Furthermore, Speier also demonstrated some incredible defensive ability as well, as evidenced by this unbelievable play against the St. Paul Saints in June:
Due to injuries and a lack of quality depth at the big league level, Speier was called up to the Royals on September 15th. While his K/9 numbers were slightly down at 5.87, Speier made up for it with sensational control, as he didn’t walk a single batter in 7.2 IP.
Yes, he did allow 10 hits, but Speier didn’t let those hits hurt him, as he ended up posting a 1.17 ERA and 2.26 FIP in seven appearances last year.
What was most impressive from Speier’s call up last year was how he limited hard contact in 2021, a problem for him in 2019 and 2020. In 2019, the average exit velocity on batted balls against Speier was 91.4 MPH. In 2020, that exit velocity regressed a little but was still high at 89.1 MPH.
But last season? The exit velocity on batted balls was 83.1 MPH, a substantial decrease from the previous seasons. Furthermore, his hard-hit rate allowed went from 45 percent in 2020 to 18.5 percent in 2021, which was another sign of improvement from Speier in terms of limiting “hittable” pitches in the zone.
A key to Speier’s success in 2021 was his improved usage of his slider, which he threw 37.1 percent of the time, the most of any pitch last year. Furthermore, his slider was also his most effective pitch on a wOBA basis, as hitters only posted a wOBA of .220 on it, according to Baseball Savant.
What made his sinker so effective last year was due to Speier’s ability to generate so many groundballs on the pitch. Last year, hitters only generated an average launch angle of 6 degrees on the sinker, which means that hitters rarely generated fly balls or line drives on it when they made contact.
Here’s an example of Speier jamming Bradley Zimmer of the Indians on a sinker, which produces an easy grounder to shortstop Nicky Lopez:
With Lovelady out for an extended time due to Tommy John surgery, and Brentz struggling during the second half, it is possible that Speier could emerge as the “preferred” lefty out of the bullpen, especially if he can build on these promising results at the Major and Minor League level in 2021. Speier may not be closer material by any means, but he could be a valuable left-handed reliever who could get the Royals out of jams, especially against primarily left-handed lineups.
Ronald Bolanos, RHP
Bolanos missed most of the season due to injury, and when he did return to Omaha, he struggled for the most part. In five appearances and 19.2 innings with Storm Chasers in September, Bolanos posted an 8.69 ERA and 1.83 WHIP, both lackluster marks. Thus, many Royals fans may ask: why do we think Bolanos can be a contributor at the Major League level, when he struggled at the Minor League level so glaringly during the final month(s) of the Triple-A season?
Well, to be frank, I am not sure if Bolanos was 100 percent down the stretch in Omaha. In addition, I believe the Royals organization viewed his return to the mound in September as more of a “rehab” stint rather than a serious stretch of time that could be seriously analyzed.
That being said, what Bolanos did in a relief role at the Major League level should definitely be noticed. Even though it was brief, it could be a sign of what Bolanos could do with the Royals out of the bullpen, if healthy.
In three appearances and 6.1 IP, Bolanos posted a 1.42 ERA, highlighted by a 14.21 K/9 and K/BB ratio of 5.00, according to Fangraphs. Additionally, the 25-year-old former Padres signee (who was acquired in the Tim Hill trade back in 2020), also saw a decrease in average exit velocity on batted balls, as it went from 92.4 MPH in 2020 to 81.6 MPH in 2021. The same proved true in hard-hit rates, as they went from 40 percent in 2020 to 15.4 percent in 2021. And this was despite Bolanos throwing more pitches in 2021 (106) than 2020 (73).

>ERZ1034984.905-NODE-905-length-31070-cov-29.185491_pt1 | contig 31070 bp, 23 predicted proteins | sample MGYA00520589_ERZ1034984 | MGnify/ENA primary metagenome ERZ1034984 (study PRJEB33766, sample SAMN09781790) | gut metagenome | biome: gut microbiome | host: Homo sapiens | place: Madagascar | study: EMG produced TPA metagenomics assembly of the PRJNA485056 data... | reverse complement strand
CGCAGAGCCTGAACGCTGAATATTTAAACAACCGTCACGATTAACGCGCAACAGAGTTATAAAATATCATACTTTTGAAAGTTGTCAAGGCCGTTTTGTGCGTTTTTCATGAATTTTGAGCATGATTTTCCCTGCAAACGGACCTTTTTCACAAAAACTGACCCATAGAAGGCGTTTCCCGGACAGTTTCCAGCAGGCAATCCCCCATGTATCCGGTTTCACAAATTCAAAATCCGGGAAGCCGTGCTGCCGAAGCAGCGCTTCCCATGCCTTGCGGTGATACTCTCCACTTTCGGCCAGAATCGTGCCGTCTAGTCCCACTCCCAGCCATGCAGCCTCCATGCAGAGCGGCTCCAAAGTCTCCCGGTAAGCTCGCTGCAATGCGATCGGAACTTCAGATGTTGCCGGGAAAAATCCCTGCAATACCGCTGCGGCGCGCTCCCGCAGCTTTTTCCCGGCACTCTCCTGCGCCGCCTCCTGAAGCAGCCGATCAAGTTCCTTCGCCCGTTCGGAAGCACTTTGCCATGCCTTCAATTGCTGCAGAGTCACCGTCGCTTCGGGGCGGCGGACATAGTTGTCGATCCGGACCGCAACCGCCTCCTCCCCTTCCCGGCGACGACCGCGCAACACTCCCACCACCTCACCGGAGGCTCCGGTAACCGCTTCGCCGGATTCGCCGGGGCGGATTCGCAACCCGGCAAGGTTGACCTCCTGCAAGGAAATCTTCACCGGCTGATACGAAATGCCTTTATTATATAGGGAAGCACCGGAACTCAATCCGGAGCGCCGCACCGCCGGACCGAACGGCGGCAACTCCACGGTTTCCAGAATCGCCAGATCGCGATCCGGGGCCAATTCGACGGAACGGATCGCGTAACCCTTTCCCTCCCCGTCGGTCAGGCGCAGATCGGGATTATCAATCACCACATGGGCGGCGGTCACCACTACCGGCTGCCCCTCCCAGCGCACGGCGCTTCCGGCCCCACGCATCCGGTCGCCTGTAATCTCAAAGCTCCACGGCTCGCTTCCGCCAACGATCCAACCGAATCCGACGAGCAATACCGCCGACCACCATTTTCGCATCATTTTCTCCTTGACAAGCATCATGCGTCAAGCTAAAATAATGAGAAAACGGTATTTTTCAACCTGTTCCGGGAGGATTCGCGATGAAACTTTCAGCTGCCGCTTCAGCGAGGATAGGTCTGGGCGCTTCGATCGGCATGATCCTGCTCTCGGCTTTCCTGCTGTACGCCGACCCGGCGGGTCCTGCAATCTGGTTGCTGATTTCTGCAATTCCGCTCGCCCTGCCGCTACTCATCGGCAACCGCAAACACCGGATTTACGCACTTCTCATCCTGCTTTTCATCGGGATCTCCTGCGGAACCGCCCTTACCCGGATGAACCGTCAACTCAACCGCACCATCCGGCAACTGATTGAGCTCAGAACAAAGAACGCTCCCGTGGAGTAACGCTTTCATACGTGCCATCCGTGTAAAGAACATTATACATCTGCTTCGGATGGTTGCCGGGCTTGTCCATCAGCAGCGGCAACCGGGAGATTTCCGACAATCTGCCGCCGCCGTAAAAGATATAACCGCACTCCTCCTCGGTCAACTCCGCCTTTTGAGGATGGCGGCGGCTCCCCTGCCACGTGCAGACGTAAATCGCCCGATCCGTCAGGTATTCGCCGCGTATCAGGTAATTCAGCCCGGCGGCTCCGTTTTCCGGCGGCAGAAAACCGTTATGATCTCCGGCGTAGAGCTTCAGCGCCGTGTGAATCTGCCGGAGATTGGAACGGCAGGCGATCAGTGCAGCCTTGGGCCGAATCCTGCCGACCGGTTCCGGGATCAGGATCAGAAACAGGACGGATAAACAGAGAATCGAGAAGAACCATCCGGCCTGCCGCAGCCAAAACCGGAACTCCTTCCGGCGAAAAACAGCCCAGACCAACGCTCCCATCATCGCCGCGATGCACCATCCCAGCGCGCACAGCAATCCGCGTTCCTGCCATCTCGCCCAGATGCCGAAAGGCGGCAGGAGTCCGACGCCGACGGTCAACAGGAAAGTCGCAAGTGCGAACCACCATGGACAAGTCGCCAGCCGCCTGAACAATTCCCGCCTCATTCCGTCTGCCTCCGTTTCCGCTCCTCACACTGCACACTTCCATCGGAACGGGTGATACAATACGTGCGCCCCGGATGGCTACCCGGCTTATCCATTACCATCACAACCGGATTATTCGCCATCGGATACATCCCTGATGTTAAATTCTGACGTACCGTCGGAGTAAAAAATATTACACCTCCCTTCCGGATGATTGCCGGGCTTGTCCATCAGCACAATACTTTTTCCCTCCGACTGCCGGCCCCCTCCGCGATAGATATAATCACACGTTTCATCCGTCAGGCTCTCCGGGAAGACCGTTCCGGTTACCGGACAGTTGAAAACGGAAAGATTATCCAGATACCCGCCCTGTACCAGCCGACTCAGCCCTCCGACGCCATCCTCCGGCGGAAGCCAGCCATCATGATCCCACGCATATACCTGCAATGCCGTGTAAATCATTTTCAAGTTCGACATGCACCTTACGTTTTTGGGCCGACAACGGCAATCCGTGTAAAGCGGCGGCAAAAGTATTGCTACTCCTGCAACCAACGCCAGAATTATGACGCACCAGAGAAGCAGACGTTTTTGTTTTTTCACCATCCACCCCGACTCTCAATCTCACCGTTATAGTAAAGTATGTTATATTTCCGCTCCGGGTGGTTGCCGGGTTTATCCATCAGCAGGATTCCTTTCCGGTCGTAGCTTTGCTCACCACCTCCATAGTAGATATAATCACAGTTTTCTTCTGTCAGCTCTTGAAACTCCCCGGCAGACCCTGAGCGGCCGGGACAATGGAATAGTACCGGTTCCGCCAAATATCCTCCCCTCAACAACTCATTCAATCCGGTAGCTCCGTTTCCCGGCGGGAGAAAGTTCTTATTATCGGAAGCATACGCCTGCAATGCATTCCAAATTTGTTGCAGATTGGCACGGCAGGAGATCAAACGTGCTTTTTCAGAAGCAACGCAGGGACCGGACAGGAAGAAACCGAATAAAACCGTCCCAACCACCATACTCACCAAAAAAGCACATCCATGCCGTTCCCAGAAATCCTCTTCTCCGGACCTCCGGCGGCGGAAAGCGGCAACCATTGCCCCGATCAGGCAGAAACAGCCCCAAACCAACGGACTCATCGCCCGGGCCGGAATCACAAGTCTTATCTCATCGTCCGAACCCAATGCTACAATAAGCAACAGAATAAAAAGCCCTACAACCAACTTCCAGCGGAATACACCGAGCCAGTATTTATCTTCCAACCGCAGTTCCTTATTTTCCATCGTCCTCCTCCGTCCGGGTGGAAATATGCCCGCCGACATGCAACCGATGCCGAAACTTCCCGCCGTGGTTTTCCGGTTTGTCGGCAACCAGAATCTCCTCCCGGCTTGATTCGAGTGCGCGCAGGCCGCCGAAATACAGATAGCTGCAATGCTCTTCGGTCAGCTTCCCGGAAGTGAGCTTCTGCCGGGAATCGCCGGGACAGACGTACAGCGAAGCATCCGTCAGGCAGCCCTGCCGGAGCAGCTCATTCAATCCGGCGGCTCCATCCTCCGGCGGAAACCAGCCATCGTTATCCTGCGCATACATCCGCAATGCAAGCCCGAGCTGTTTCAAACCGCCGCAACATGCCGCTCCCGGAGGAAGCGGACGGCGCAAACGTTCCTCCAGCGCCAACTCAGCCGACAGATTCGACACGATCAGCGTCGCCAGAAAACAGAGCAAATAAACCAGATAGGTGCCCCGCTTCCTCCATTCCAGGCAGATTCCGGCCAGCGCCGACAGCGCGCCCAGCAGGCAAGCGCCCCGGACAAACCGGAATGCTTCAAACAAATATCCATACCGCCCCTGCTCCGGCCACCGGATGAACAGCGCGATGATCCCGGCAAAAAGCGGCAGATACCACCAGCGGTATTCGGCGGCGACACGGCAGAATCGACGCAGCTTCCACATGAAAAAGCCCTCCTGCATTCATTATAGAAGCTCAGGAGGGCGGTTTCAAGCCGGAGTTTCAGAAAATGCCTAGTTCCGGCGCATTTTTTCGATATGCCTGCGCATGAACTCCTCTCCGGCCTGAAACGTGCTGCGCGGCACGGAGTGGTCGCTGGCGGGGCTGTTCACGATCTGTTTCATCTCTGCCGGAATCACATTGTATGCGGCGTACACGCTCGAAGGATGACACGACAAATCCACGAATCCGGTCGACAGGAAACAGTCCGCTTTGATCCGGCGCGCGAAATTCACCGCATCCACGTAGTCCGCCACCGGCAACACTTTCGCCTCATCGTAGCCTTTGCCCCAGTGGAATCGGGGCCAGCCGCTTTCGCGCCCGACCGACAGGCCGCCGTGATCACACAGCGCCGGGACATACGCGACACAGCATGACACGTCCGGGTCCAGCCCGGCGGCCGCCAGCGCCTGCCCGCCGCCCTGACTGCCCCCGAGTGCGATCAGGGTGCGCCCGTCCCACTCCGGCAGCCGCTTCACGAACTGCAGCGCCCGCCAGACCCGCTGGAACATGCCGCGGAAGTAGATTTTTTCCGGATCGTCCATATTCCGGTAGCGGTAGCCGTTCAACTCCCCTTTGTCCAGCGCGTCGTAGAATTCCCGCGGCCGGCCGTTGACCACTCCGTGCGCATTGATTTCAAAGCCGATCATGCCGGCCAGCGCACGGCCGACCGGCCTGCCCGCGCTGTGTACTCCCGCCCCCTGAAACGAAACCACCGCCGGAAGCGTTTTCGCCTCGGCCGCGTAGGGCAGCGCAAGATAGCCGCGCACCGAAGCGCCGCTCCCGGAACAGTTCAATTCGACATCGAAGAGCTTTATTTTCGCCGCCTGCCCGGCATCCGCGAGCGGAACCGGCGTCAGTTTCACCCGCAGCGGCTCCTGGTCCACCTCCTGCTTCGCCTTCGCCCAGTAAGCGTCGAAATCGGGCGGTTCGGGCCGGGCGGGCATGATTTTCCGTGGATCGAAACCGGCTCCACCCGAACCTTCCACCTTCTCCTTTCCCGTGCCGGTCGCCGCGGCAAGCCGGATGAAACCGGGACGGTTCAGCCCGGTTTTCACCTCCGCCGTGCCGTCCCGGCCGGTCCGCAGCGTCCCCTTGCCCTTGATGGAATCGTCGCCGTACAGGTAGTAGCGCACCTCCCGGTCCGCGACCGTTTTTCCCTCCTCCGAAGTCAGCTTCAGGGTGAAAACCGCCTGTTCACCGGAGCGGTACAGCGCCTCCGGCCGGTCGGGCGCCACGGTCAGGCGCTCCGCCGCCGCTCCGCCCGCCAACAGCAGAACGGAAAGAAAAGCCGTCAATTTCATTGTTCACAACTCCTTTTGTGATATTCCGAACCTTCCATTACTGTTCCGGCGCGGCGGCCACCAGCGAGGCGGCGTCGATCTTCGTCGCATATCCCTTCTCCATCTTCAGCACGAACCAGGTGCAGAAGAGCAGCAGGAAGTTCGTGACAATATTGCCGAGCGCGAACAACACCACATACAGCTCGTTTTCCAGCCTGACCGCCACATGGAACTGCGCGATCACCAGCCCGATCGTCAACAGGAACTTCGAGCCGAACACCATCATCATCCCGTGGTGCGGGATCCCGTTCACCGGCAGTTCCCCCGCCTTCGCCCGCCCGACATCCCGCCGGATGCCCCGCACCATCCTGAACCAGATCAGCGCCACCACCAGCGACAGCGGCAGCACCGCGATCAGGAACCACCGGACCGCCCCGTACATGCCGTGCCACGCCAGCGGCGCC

The biggest change in Bolanos’ repertoire in 2021 was his switch from using the four-seam fastball primarily in 2020 (39.7 percent) to the sinker foremost in 2021 (34.9 percent), according to Baseball Savant. The increased movement of the sinker, in comparison to the four-seamer, was a big advantage for Bolanos in 2021, as he produced a higher whiff rate (35 percent to 18.2 percent), K rate (41.7 percent to 20 percent), and put away rate (45.5 percent to 16.7 percent) on the sinker in comparison to the four-seamer.
Here’s an example of Bolanos blowing away Mitch Moreland of the Athletics on a sinker that tails away late out of the strike zone:
It’s remarkable to see how effective his sinker was last year, especially in comparison to his four-seamer in 2020. In this clip below from two seasons ago, Bolanos serves a 95 MPH four-seamer right in the zone to Luis Robert of the Chicago White Sox, and Robert absolutely demolishes it to deep center field at Kauffman Stadium, which is no easy feat:
The big question for Royals fans will be this: which Bolanos will show up in 2022?
Will it be the lackluster starter who posted a K/BB ratio of 1.26 and a FIP of 7.41 in 38.1 IP with the Storm Chasers last year? Or will it be the lights out reliever who was absolutely dealing before going down for an extended period of time after only three appearances with the Royals?
Fangraphs’ Depth Charts doesn’t think Bolanos will break the season with the Major League roster, but I think Royals fans shouldn’t overlook Bolanos this Spring once Cactus League play begins. Bolanos could be a younger, higher-upside Domingo Tapia, and Royals fans noticed how Tapia succeeded this past year, despite a “checkered” Minor League resume before arriving in Kansas City.
Bolanos won’t be a late-innings guy in 2022, but he certainly could be a reliever who dominates the middle innings for the Royals, especially in games where the Royals may be trying to limit the damage after a bad starter outing.
And that role could certainly help Bolanos develop into something more in 2023, especially if he stays healthy and builds confidence next year at the Major League level.
Photo Credit: SI/Inside the Royals